“Our elementary and secondary education programs, if evaluated on relevant documentation, we would fully meet four of the five,” Persichitte said. “Either the documentation that they chose to review, or the methods that they used to select the documentation for review, does not even closely reflect what happens at the University of Wyoming College of Education.”
Among the sample institutions, all required at least 10 weeks of experience, and 75 percent required student teaching to take place near their campus. Nearly 100 percent required full-time student teaching, and 91 percent prohibited extra coursework. When it came to choosing the district teachers, though, more than 80 percent required cooperating teachers to be experienced, but only 28 percent required them to be effective. Fifty-four percent of school principals surveyed said the college they partner with has no criteria for the quality of the cooperating teacher.
By NCTQ’s estimates, teacher education is producing 77,000 teachers annually who are hired immediately after completing their program – less than half of the students who graduate. (Walsh says this is evidence that many students who obtain teaching certificates never intend to enter the profession.) Because of this, and because university presidents will be reticent to enroll fewer students into “cash cow” teacher preparation programs, the report says, school districts should limit the number of student teachers it takes on. They should allow only cooperating teachers with at least three years’ experience and who fall in the top 25-percent at their school, and who “either have strong mentoring skills or can be trained in how to be a good adult mentor,” the report says.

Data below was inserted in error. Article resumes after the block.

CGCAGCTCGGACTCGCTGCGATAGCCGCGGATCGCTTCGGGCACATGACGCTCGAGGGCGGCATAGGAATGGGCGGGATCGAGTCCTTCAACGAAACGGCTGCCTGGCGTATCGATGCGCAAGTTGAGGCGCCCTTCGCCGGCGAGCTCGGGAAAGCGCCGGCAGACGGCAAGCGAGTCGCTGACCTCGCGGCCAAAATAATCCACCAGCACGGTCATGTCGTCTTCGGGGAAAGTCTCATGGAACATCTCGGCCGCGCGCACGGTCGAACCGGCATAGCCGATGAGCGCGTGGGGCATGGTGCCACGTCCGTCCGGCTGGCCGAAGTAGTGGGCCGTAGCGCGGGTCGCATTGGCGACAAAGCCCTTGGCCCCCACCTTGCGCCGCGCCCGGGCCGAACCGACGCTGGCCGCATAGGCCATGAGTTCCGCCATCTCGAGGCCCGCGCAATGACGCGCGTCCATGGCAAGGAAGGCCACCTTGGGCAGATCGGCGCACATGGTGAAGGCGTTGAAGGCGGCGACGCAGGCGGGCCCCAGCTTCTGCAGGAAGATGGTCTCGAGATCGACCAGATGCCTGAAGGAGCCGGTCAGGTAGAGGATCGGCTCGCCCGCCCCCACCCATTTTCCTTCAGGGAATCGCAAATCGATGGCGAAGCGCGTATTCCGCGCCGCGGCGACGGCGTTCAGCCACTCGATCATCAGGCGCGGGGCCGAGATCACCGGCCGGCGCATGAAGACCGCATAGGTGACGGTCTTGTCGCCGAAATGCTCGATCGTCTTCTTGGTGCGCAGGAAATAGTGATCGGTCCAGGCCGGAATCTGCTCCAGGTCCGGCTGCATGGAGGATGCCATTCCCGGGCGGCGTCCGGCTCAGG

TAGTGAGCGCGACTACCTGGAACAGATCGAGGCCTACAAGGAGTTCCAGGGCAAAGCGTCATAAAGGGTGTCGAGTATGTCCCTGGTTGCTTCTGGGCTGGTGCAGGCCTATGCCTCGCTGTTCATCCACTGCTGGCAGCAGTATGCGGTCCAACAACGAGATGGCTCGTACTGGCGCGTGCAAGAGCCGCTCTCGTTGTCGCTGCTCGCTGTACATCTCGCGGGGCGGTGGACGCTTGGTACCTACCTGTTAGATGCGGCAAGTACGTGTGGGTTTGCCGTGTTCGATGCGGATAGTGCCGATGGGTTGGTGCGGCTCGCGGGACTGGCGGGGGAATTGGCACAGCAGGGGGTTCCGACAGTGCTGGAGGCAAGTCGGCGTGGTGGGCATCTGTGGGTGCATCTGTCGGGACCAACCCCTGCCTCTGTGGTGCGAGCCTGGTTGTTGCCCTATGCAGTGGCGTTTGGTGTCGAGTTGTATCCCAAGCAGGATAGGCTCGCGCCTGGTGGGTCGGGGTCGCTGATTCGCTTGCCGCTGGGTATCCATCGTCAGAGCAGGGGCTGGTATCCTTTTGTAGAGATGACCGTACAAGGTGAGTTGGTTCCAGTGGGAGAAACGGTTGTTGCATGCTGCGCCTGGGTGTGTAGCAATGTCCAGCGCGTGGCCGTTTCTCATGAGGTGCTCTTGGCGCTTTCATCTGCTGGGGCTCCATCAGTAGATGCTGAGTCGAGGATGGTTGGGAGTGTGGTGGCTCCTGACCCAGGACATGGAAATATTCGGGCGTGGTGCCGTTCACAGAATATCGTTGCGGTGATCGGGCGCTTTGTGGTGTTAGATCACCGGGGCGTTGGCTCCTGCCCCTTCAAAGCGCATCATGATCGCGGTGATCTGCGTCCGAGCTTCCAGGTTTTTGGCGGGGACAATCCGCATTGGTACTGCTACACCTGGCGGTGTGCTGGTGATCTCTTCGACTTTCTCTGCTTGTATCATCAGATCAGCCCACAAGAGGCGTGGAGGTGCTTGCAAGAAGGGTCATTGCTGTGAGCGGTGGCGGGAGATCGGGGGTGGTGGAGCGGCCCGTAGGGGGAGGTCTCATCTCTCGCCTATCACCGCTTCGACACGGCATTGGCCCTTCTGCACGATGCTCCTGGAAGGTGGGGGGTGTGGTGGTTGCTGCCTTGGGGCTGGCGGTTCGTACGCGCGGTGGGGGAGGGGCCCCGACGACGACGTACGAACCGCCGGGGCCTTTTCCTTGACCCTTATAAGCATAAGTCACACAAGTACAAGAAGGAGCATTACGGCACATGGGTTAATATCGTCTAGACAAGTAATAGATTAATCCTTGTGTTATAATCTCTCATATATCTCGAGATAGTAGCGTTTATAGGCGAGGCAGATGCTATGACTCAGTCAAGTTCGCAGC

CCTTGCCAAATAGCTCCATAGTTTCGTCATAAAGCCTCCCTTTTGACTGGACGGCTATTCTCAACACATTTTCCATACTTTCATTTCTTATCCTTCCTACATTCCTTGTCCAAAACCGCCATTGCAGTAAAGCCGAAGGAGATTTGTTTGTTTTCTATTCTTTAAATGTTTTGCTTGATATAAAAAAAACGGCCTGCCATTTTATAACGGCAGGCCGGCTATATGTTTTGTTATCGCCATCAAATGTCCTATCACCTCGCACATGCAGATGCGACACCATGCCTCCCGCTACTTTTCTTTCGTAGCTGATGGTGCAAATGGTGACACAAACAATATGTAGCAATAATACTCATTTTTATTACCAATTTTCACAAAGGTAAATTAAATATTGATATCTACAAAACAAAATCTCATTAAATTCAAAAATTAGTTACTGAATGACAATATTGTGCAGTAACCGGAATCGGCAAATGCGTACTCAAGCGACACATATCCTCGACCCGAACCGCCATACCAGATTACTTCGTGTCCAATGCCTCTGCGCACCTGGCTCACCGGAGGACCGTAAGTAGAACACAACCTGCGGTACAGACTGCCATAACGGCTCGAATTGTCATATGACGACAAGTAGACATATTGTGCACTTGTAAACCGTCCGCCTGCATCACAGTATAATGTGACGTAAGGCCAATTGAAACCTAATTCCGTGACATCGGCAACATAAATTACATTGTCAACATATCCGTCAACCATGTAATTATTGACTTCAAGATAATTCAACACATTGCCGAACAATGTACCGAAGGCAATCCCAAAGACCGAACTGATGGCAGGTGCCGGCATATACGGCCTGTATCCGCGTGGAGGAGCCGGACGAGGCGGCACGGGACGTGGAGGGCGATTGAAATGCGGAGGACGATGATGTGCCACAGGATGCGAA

NCTQ developed its own standards to address what it considers insufficient guidelines from both the National Council for the Accreditation of Teacher Education – whose standards “do not draw a line in any area” to measurably distinguish between high- and low-quality programs – and the Association of Teacher Educators, the report says.